The NZX's website highlights a video by NZ King Salmon CEO Grant Rosehorne, explaining how its NZX listing has helped fuel his company's ambitions. The domestic bourse's website also has a reasonably large section on listings, but it doesn't contain any great success stories.

It misses the opportunity to highlight the listing success of Mainfreight, Ryman Healthcare, Port of Tauranga, Auckland International Airport, Infratil, Trustpower and many more companies.

The NZX is losing out to the ASX, which has adopted the aggressive marketing approach embraced by the NYSE and Nasdaq. Consequently, the NZ exchange has lost to the ASX on several IPOs, including Straker Translations and Volpara Health Technologies.

Straker Translations, the Auckland cloud-based language translation company, listed on the ASX in October last year following the issue of shares to the public at A$1.51 each.

Sydney-based Bell Potter was Straker Translations' IPO lead manager.

The company's share price was A$1.40 in mid-week, giving it a sharemarket value of A$73.6m ($78m). This would rank it around 85th by value on the NZX, close to Rakon's market value.

Volpara Health Technologies, the Wellington-based breast cancer screening company, listed on the ASX in April 2016 following the issue of shares to the public at A$0.50 each. Brisbane-based Morgans was Volpara Health's IPO lead manager.

The company's share price is now A$1.84, giving it a sharemarket value of A$331.8m ($353m). This would place it around 54th in terms of value on the NZX, ironically just behind NZ King Salmon.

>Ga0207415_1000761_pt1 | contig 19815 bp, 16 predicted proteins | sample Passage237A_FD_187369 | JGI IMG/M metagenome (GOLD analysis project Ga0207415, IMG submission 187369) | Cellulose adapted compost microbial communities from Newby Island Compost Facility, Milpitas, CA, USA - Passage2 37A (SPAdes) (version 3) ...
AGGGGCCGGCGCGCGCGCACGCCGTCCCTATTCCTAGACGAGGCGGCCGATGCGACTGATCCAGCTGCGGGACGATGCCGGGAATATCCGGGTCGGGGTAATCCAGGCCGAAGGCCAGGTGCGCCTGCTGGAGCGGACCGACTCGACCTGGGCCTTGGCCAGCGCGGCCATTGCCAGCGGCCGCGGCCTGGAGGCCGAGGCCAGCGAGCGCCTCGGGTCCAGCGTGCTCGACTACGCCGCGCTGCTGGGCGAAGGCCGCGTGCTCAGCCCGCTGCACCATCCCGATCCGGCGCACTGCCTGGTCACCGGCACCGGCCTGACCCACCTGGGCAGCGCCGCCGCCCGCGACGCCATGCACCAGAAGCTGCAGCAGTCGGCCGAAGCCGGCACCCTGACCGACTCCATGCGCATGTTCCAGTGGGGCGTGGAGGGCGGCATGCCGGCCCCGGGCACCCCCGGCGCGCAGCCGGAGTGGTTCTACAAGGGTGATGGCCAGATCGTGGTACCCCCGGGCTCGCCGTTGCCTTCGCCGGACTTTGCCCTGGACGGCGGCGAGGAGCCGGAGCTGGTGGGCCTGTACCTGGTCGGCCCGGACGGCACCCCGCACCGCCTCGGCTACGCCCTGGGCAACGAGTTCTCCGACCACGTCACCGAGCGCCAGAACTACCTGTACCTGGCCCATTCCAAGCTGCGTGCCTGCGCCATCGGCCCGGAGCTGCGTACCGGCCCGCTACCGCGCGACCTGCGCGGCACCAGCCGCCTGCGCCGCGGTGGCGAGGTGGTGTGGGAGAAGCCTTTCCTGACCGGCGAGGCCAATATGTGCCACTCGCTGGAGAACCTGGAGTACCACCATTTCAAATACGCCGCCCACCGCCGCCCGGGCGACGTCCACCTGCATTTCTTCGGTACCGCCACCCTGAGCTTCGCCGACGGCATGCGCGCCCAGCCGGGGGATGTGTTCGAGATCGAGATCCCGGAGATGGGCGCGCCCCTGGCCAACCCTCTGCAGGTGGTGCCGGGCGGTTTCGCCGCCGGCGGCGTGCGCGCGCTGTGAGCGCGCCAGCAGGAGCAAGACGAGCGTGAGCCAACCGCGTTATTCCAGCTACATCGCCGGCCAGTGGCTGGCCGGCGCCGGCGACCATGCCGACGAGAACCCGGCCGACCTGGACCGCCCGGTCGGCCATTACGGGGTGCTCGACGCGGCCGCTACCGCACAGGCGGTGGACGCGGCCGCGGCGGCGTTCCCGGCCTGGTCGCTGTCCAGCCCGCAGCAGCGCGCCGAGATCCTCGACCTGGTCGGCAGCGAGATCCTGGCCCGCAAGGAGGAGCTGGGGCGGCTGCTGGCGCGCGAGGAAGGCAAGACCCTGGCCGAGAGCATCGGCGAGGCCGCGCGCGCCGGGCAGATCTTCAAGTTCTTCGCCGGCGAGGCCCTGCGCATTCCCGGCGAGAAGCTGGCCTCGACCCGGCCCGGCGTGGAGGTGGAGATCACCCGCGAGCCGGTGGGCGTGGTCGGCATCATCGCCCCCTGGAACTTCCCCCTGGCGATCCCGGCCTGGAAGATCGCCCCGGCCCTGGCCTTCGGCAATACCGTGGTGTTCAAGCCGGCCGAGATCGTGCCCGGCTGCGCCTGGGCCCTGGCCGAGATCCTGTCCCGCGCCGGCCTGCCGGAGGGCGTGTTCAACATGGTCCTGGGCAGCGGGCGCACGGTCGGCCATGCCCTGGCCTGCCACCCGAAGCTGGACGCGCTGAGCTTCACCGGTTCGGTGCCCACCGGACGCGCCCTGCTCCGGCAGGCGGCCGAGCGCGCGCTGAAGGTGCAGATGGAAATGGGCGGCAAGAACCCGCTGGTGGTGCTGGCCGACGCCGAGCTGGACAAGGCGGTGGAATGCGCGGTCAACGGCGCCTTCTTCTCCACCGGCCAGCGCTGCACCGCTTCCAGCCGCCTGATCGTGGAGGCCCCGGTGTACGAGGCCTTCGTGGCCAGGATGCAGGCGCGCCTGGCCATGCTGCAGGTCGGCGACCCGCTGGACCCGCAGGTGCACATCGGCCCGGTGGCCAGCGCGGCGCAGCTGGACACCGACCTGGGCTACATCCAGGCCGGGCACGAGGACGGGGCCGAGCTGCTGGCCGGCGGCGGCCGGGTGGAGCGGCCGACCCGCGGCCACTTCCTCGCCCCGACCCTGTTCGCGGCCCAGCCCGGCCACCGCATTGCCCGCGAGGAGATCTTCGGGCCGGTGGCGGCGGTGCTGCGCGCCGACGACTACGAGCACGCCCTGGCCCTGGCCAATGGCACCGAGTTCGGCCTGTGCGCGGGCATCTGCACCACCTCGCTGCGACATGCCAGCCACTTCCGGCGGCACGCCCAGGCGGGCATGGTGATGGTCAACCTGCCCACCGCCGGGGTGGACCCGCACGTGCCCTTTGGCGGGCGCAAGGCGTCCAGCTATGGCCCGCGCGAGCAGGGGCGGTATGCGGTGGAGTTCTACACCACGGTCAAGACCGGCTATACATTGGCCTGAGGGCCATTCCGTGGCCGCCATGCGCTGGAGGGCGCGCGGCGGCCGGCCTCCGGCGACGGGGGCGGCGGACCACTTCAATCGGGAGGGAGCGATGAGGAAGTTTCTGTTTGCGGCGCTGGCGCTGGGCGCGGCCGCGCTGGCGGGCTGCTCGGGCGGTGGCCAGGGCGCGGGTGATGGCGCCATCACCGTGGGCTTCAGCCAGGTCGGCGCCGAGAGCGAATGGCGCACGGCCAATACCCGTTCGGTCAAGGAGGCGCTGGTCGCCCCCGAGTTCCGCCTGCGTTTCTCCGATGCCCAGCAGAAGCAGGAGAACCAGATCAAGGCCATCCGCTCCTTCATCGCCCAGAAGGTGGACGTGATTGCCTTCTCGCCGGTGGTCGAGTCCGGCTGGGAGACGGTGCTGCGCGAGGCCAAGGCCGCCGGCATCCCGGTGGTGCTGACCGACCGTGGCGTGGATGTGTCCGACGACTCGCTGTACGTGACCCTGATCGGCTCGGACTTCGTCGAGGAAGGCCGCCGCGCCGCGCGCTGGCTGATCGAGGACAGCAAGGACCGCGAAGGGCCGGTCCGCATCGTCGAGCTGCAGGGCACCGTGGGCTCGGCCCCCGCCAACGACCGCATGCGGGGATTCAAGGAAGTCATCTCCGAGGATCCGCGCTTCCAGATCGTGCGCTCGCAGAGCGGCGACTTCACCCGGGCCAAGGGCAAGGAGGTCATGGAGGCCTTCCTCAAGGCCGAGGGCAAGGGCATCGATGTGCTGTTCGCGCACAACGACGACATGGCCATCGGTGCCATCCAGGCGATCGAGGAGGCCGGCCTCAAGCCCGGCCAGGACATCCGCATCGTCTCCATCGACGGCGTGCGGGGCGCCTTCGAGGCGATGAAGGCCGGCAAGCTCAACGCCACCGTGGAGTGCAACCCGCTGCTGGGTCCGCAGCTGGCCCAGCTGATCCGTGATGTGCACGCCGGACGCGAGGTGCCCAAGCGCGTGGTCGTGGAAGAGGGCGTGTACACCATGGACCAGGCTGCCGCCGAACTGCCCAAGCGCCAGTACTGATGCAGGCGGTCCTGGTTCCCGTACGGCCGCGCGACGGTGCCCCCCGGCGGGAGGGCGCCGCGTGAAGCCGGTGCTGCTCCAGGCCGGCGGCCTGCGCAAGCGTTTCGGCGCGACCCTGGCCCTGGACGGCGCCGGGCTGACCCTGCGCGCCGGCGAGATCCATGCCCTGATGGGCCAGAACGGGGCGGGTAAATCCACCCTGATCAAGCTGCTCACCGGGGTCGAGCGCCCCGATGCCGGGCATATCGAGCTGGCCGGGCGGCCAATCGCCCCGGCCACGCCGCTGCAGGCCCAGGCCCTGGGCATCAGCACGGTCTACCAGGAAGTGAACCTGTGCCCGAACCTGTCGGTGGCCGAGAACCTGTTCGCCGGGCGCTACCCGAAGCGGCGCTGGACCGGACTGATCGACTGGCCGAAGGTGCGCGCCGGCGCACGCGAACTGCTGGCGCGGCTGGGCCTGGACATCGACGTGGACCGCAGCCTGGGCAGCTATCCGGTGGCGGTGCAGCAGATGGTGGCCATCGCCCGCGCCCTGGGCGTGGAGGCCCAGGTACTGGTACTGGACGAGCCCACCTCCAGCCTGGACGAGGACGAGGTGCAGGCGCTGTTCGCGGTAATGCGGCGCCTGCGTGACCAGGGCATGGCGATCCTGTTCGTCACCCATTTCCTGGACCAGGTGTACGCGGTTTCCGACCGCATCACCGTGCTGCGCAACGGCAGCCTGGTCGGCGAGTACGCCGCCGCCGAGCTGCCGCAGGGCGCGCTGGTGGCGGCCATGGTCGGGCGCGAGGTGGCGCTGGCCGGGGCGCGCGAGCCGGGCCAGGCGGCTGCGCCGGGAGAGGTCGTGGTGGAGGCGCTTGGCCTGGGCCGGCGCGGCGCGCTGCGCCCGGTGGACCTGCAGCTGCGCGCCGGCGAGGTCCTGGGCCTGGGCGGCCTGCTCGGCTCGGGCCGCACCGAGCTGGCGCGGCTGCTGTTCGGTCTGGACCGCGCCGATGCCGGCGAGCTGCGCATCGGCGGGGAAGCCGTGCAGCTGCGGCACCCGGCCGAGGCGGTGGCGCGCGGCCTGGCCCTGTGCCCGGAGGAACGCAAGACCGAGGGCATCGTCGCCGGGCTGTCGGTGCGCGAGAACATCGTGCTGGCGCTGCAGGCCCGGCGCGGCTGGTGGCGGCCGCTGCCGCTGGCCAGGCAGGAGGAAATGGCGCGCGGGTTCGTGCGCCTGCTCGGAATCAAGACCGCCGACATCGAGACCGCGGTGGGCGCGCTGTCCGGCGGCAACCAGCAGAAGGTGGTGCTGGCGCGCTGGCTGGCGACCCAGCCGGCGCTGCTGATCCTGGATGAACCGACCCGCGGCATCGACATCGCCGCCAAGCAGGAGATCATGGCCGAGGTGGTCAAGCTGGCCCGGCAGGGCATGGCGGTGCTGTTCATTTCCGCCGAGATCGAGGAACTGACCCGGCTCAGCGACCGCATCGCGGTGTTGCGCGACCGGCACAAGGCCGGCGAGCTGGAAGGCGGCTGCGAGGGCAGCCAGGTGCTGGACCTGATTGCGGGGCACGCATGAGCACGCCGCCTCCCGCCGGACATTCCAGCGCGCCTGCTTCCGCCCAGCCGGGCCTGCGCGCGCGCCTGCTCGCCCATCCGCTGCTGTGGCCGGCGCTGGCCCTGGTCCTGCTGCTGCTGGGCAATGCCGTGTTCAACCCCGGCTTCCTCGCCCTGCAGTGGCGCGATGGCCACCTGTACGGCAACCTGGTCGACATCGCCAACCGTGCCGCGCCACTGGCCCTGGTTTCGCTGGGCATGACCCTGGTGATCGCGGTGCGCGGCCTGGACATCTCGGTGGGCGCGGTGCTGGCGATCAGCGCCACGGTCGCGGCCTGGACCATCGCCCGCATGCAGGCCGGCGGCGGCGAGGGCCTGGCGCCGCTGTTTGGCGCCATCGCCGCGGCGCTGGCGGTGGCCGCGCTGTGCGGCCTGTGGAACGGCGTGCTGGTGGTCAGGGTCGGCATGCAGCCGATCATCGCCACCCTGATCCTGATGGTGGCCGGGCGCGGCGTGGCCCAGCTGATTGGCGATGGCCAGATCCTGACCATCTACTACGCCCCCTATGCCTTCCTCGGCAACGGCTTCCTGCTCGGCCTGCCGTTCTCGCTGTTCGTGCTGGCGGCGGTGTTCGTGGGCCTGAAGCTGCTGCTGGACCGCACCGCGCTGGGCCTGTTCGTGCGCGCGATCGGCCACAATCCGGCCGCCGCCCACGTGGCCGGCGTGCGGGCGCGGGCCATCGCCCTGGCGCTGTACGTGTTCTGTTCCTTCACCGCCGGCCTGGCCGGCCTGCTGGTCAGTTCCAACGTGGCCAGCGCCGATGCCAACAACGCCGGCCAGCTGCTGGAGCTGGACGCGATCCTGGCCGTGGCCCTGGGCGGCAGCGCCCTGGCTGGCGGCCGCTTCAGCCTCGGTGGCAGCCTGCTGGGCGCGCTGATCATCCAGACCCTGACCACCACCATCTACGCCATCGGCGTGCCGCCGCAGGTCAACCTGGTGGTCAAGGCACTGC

The ASX's aggressive approach has been successful as it had 94 IPOs in 2018 and 163 IPOs since the NZX's last IPO in May 2017.

This column believes there are many companies that could list on the NZX, but our market structure is flawed, with too few small brokers and investment bankers. The NZ market is dominated by three brokers while there are far more brokers and investment bankers in Australia.

New Zealand has only eight brokers, with First NZ, Craigs and Forsyth Barr having a combined 78.2 per cent market share. This is even more concentrated than the domestic banking sector.

This has a negative impact on NZX new listing activity because markets need small and mid-sized brokers and investment bankers to bring smaller companies to the market.

For example, Australia has more than 70 broking firms, with UBS at the top with a 14.2 per cent market share. The three largest ASX brokers have a 31.9 per cent market share compared with 78.2 per cent for the three largest NZX brokers.

UBS won't lead manage a $100m IPO in Australia because this is too small for it and none of the smaller brokers will be given the opportunity to lead manage a $2b-plus IPO.

Markets need big and small brokers to represent big and small companies respectively.

Bell Potter, Straker Translations' IPO lead manager, is the 22nd largest ASX broker by market share, while Morgans, Volpara Health's IPO lead manager, is the 19th largest.

The NZX doesn't have 19th and 22nd ranked brokers that can bring smaller companies to the market and provide supportive research reports once these companies list.

The NZX is caught in no man's land because activist shareholders want it to reduce costs while the exchange needs to take a more aggressive marketing approach towards new listing. That will require resources and capital with no immediate material payback.

If the NZX can establish and purchase fund management businesses, why can't it establish and fund small brokers and investment banks with the primary objective of bringing companies to the market and supporting them for a sustained period after listing?

The exchange could sell its fund management businesses to finance these IPO initiatives.

The simple issue is that the NZX can't stand still any longer; it must solve its prolonged and massive IPO drought.

- Brian Gaynor is a director of Milford Asset Management which owns shares in Straker Translations on behalf of clients.